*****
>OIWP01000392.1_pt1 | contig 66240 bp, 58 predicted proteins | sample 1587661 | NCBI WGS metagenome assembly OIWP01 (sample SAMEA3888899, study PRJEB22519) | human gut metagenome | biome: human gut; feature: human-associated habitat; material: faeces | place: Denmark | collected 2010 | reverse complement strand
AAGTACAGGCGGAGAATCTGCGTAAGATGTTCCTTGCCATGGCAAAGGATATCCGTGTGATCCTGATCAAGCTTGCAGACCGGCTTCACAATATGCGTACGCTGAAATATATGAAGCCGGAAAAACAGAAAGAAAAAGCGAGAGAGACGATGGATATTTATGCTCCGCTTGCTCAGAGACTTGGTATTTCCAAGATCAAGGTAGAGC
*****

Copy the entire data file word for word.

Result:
>OIWP01000392.1_pt1 | contig 66240 bp, 58 predicted proteins | sample 1587661 | NCBI WGS metagenome assembly OIWP01 (sample SAMEA3888899, study PRJEB22519) | human gut metagenome | biome: human gut; feature: human-associated habitat; material: faeces | place: Denmark | collected 2010 | reverse complement strand
AAGTACAGGCGGAGAATCTGCGTAAGATGTTCCTTGCCATGGCAAAGGATATCCGTGTGATCCTGATCAAGCTTGCAGACCGGCTTCACAATATGCGTACGCTGAAATATATGAAGCCGGAAAAACAGAAAGAAAAAGCGAGAGAGACGATGGATATTTATGCTCCGCTTGCTCAGAGACTTGGTATTTCCAAGATCAAGGTAGAGC